Part of the debate – in the House of Commons at 11:36 am on 22nd November 2018.

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Photo of Richard Harrington Richard Harrington Parliamentary Under-Secretary (Department for Business, Energy and Industrial Strategy) 11:36 am, 22nd November 2018

I have a lot of time for the hon. Gentleman, and I have many private conversations with him. I know that he is generally a positive person, so I feel disappointed at the way in which he has talked down Northern Ireland and its economy in his response to the statement. There is a lot of good news coming from Northern Ireland. For example, the recent significant investment by Artemis Technologies has shown that the economy of Northern Ireland is expanding. A lot of the expansion is technology-based around aerospace, and Bombardier—we usually call it Shorts, as that is what it was originally—is very much part of that. We have also had the announcement of the Belfast city deal, which is worth about £350 million, so I do not write off what is happening in Northern Ireland at all.

The hon. Gentleman mentioned tariffs. I have broad shoulders—just as you said you had, Mr Speaker—but I disagree with his implication that the Government did not do a huge amount in dealing with the United States authorities. This was not just a trip to Washington with a press release; we had continual meetings with the State Department, and my right hon. Friend the Secretary of State met the Commerce Secretary several times. The outcome was the result of all of us—Bombardier, the Government, the Northern Ireland Office and the unions, as the hon. Gentleman correctly said—pulling together. That was an example of the trust between all of us.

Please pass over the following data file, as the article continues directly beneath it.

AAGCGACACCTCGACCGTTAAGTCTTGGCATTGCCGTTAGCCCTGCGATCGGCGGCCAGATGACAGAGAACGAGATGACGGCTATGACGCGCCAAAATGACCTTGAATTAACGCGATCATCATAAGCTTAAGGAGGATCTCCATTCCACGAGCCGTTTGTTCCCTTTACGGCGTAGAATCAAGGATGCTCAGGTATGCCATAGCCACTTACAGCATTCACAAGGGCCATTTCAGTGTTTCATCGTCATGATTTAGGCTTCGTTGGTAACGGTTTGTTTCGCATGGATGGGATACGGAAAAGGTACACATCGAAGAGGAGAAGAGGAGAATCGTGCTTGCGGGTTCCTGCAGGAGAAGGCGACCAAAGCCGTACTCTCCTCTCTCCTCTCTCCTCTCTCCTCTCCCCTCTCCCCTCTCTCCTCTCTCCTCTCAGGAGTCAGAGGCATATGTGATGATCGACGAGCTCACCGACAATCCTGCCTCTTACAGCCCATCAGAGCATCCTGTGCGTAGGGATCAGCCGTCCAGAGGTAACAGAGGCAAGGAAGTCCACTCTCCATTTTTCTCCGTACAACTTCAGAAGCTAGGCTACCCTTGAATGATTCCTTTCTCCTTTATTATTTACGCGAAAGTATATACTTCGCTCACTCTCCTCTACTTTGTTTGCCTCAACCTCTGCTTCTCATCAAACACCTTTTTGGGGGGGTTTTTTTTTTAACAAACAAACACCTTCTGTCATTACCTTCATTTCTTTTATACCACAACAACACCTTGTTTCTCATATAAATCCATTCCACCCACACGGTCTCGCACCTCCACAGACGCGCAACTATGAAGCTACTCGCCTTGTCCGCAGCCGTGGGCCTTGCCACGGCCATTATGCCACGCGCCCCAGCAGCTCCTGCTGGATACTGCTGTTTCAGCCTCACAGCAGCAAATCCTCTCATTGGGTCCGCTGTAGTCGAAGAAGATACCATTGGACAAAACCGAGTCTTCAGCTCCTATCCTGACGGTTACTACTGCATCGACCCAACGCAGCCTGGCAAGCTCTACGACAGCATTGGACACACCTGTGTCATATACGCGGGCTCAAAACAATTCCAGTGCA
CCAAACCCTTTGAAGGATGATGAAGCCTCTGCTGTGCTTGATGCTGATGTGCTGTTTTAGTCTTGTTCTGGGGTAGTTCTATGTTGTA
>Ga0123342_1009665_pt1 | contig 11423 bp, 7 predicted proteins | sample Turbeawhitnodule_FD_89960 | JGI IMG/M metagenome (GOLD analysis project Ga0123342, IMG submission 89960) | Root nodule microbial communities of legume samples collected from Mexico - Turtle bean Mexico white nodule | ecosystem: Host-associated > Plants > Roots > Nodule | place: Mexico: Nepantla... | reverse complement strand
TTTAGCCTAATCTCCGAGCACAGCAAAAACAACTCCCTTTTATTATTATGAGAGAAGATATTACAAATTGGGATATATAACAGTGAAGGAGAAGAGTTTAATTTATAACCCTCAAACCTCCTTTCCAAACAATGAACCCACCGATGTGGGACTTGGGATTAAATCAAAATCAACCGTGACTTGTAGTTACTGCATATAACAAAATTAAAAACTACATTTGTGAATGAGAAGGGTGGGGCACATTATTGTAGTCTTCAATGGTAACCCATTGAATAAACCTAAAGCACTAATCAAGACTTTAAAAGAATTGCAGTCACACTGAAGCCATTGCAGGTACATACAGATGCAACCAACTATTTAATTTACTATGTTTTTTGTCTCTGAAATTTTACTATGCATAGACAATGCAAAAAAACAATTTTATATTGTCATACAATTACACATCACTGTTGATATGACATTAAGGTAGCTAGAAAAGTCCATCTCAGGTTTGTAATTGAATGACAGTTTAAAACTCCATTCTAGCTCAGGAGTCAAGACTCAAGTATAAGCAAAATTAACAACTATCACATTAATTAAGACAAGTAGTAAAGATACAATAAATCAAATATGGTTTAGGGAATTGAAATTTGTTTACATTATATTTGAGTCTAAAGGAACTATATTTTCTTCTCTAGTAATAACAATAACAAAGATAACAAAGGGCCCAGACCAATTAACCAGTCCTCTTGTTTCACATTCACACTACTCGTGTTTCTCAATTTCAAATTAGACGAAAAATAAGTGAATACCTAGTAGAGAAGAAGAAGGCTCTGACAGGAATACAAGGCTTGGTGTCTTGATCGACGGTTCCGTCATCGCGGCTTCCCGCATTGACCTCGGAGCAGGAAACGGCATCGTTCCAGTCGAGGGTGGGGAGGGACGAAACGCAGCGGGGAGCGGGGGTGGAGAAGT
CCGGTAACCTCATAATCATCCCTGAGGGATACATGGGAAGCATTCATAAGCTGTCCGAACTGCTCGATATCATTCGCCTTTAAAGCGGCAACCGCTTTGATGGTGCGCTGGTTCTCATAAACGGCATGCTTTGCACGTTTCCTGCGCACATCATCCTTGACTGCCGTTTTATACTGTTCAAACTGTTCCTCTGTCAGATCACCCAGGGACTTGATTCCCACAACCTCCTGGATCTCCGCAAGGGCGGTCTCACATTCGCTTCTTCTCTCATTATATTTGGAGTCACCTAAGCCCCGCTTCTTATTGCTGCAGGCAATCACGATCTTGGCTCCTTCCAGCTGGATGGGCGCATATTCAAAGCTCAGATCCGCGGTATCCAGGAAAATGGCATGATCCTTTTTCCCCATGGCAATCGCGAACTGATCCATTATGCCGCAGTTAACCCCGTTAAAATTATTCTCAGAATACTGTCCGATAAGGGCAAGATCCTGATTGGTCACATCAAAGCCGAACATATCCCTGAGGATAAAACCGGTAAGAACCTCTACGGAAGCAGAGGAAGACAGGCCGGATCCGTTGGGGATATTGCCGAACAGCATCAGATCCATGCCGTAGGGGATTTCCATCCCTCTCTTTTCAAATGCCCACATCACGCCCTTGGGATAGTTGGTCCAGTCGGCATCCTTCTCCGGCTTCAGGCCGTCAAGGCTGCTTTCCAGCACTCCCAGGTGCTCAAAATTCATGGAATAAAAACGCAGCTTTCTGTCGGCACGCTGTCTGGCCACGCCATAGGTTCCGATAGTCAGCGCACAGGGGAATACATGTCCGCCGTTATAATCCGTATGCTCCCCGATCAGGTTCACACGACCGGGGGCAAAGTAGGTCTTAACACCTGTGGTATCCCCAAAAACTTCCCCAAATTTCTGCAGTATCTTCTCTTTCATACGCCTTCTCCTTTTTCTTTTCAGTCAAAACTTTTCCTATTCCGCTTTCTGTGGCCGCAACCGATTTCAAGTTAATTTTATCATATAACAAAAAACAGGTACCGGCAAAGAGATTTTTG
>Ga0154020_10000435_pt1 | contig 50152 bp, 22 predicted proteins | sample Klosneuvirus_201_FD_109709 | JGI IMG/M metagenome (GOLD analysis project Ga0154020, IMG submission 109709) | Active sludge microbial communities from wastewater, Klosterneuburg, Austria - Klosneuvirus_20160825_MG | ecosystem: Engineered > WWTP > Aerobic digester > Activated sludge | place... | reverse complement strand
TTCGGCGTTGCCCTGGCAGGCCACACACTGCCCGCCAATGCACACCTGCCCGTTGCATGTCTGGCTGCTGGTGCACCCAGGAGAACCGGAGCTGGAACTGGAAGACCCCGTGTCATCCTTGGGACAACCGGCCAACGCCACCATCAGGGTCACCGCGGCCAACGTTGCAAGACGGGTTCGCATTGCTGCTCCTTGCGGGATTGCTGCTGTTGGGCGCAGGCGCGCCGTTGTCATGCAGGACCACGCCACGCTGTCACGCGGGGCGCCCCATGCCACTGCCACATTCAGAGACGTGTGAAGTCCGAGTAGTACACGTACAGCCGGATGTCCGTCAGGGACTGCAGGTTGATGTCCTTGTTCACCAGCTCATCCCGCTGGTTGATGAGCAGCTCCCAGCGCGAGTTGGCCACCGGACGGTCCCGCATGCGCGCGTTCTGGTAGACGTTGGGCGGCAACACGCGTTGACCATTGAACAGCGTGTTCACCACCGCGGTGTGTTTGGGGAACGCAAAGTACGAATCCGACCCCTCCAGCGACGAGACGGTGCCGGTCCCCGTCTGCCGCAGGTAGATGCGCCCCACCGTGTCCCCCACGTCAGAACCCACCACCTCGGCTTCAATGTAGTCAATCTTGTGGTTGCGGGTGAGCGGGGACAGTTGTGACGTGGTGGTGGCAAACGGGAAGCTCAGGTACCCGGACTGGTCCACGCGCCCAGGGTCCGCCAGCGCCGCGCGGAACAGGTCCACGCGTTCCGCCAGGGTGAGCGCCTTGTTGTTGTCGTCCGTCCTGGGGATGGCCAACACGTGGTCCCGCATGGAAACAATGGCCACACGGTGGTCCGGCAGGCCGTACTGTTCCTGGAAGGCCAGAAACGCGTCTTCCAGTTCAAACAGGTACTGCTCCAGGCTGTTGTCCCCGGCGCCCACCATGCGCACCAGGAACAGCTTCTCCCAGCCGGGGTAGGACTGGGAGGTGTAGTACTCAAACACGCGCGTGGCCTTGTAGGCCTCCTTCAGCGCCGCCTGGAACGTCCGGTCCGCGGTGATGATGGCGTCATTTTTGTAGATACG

I have jotted down the hon. Gentleman’s questions and I shall try to answer some of them. This is not a Brexit issue. That was confirmed to me this morning in my discussions with Mr Michael Ryan. The hon. Gentleman asked about my discussions with the Secretary of State for Northern Ireland. I have many such discussions, including from a sedentary position today as I am pleased to say that she is sitting beside me on the Front Bench. We discuss Bombardier a lot. He also asked what dealings the Government had had with the company, and I can tell him that they are regular and ongoing. Only this week, a team of officials from the Department for Business, Energy and Industrial Strategy visited the company. On the question of whether they discussed what was announced yesterday, I can tell him that that was not the case. Clearly, the company has to deal commercially, and it discussed this matter with us—and, I presume, with the trade unions—when it put out its statutory notice yesterday. As soon as I heard about it, I contacted the company, as did my officials. I spoke to Michael Ryan on the phone this morning and I have arranged to meet him in London this afternoon. This is not something that we take lightly, because we know that—as the hon. Gentleman fairly pointed out—the impact in Belfast of anything that happens to Shorts can be very serious.

I am always delighted to see the unions. In fact, I met them on my first visit, when I had just taken over this job, to Bombardier in Belfast. Although they might not agree with me on some things, I hope they would agree that my door is always open to them—not just in respect of Bombardier, but for aerospace generally and for the automotive sector and all the other sectors that I deal with. I have benefited from the knowledge I have got from speaking directly to unions, not only nationally but at plants when I visit them.

I am not in any way implying or insinuating that this is good news—it is not very good news at all—but I accept the fact, and hope the hon. Gentleman does, that Bombardier’s main concern is that it is dealing in a very competitive international market. It has competition coming up in Russia, China and elsewhere and is fighting hard for every contract it gets, so it has to make sure that the company is efficient.

I am pleased that the technology that I saw is absolutely first class and that the Government are part of that work. We have support from the local MPs, and I was delighted to deal regularly with Gavin Robinson, who I see in his place. I commend him on his work to help with everything that we have done on Bombardier. [Interruption.] Mr Speaker is getting impatient, so I shall sit down.